“Social justice,” as opposed to a peace treaty or Gilad Shalit’s release, is feasible because it only depends on us. “Social justice” can also be implemented at any price, because it is not conditioned upon the considerations of Mahmoud Abbas, his Palestinian Authority rivals or Hamas.
In order to bring Gilad Shalit back, we must adhere to the caprices and hidden motives of the Izz al-Din al-Qassam gang leaders. In order to implement “social justice,” it would suffice to change our domestic priorities.
What is this “social justice?” That’s another question. I would define it as follows: Society benefits those who benefit society, and grants fewer benefits to those who only benefit themselves. This definition is not binding; anyone is welcome to come up with his or her own definition.
One of the drawbacks of the wheels of justice is that they grind slowly. Netanyahu has established such slow grinder now, in the form of a committee. This government has created 20 committees since its formation, roughly one committee every month and a half. Around here, nothing has countered as many jokes and ridicule as the concept of a “committee.” One such dictum asserts that the establishment of a committee is only necessary in one case – when you wish to do nothing.
The starting position of Israeli society is frightening. Only 55% of Israelis work, that is, every working person carries on his back one who doesn’t work. This situation was produced and is encouraged by our political establishment. The worse news is that the non-working Israel is growing and reproducing three times faster than the working Israel.
Instead of setting up yet another committee, the prime minister should have stood up and said: From now on, we shall follow one decree – “A person shall be born to work!” It’s Jewish, it’s Biblical and it’s also social-democratic. The government would ensure that the reward for work is fair. We shall also make sure to put an end to corporate tricks and set sane salaries for senior executives.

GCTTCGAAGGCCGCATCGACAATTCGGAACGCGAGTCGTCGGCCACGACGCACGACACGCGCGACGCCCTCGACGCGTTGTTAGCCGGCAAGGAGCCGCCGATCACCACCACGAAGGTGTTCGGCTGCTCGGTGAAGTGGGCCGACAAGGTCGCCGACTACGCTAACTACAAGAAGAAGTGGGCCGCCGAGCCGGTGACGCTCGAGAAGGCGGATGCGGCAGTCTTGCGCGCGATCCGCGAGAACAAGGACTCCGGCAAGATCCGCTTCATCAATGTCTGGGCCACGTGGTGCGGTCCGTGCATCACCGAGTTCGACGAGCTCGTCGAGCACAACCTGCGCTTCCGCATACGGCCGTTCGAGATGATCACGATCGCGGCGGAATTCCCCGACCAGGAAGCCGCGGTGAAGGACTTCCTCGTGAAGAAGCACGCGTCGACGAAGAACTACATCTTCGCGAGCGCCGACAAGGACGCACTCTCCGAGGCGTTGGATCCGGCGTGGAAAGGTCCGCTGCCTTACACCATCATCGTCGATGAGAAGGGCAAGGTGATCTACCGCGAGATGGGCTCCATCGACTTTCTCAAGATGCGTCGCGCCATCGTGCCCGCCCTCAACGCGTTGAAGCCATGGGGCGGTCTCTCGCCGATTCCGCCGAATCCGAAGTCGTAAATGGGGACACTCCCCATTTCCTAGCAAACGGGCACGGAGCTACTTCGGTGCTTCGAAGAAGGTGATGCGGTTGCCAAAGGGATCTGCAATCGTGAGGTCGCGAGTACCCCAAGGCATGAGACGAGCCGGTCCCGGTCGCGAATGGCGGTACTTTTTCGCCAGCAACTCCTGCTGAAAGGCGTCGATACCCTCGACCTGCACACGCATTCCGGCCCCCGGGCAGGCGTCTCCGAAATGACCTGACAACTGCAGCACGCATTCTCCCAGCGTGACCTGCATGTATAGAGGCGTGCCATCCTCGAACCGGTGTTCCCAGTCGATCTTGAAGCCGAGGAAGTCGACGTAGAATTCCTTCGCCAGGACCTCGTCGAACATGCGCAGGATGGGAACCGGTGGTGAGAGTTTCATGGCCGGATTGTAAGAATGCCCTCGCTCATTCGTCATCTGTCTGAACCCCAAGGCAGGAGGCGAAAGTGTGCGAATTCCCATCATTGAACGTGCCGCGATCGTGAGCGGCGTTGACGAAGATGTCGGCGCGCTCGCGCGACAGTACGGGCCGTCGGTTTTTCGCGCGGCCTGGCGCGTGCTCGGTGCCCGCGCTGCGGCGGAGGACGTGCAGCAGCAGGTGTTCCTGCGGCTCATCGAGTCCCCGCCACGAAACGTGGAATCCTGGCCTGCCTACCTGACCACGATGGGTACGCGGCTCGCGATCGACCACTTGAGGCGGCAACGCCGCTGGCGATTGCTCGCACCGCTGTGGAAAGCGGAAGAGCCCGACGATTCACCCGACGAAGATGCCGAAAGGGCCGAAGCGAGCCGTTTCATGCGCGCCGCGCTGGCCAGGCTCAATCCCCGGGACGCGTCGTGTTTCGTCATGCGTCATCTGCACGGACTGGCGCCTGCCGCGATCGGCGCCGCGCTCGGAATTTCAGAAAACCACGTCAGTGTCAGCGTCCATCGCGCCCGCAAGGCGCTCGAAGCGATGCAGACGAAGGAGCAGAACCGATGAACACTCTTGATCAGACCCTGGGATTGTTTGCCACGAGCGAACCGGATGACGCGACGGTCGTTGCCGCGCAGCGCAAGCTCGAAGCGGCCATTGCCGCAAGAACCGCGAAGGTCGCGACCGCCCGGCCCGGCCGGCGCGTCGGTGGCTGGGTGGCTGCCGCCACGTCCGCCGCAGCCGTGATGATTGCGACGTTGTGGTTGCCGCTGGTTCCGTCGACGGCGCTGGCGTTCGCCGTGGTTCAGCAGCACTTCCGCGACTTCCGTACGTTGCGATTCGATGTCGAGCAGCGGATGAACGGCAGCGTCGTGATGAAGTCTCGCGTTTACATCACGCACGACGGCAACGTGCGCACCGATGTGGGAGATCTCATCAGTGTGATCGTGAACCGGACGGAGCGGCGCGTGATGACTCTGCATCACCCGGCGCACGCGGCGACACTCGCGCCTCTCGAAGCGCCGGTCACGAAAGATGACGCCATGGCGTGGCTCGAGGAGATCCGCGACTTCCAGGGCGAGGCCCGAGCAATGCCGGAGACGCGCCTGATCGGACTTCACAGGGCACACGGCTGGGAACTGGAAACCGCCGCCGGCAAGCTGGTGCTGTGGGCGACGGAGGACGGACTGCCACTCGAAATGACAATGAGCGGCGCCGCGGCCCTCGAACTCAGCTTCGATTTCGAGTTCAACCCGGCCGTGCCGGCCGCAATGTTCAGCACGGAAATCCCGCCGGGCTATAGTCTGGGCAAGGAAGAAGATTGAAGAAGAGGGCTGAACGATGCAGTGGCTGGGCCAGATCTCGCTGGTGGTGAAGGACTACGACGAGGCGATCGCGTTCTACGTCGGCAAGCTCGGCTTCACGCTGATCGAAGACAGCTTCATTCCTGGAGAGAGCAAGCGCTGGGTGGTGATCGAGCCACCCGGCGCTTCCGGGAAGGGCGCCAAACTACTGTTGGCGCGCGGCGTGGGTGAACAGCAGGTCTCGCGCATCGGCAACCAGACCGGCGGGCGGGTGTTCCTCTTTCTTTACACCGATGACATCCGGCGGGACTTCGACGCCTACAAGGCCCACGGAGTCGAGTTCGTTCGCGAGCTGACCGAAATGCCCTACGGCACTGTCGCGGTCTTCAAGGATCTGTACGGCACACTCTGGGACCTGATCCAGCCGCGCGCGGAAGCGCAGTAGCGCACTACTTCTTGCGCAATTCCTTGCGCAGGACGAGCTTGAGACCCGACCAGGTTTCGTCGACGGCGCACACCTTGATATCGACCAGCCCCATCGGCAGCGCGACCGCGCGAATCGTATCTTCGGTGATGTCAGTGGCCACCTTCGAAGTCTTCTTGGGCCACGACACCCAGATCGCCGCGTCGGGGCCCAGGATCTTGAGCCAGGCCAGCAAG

On this festive occasion, Netanyahu should have also designated the Negev, Galilee and poor neighborhoods as our top priority.
What about defense budget?
We shall not ignore the defense budget, of course. Defense Minister Ehud Barak also established a committee some two years ago, to look into the operations of the army’s rehabilitation division. Its recommendations were not implemented. Had they been adopted and applied to the entire division, we could have saved billions of shekels, at least, in only one branch of the army.
When the defense budget is immune to cuts even at this time, it indicates that no change will be introduced. Various reports have characterized this budget as deceptive and manipulative. For example, look at the sixth submarine which the IDF is supposed to acquire from Germany. It costs some half a billion Euros, not including maintenance and operations. Most experts say we do not need a sixth submarine; there is no national security need for it. Nonetheless, it is being acquired.
Over the weekend, with social winds blowing at full force, the Defense Ministry cynically leaked its contribution to the social effort: An assortment of old ideas published regularly, such as giving up bases and land which the army has no use for and handing them over to the community. The next day, the Ministry asked the Knesset Defense and Foreign Affairs committee for yet another NIS 620 million (roughly $200 million.)
The prime minister, just like his predecessors, knows exactly what he should be doing. He needs no committees. What he needs is courage. Some eight years, a book called “While we were watching” by Moshe Pearl was published, recounting the story of the Israeli economy’s self-destruct mechanism. The book powerfully described the erosion of the middle class, stuck between the growing bum population and tiny nobility of the wealthy. The person who recommended the book to me at the time was then-Finance Minister Benjamin Netanyahu.
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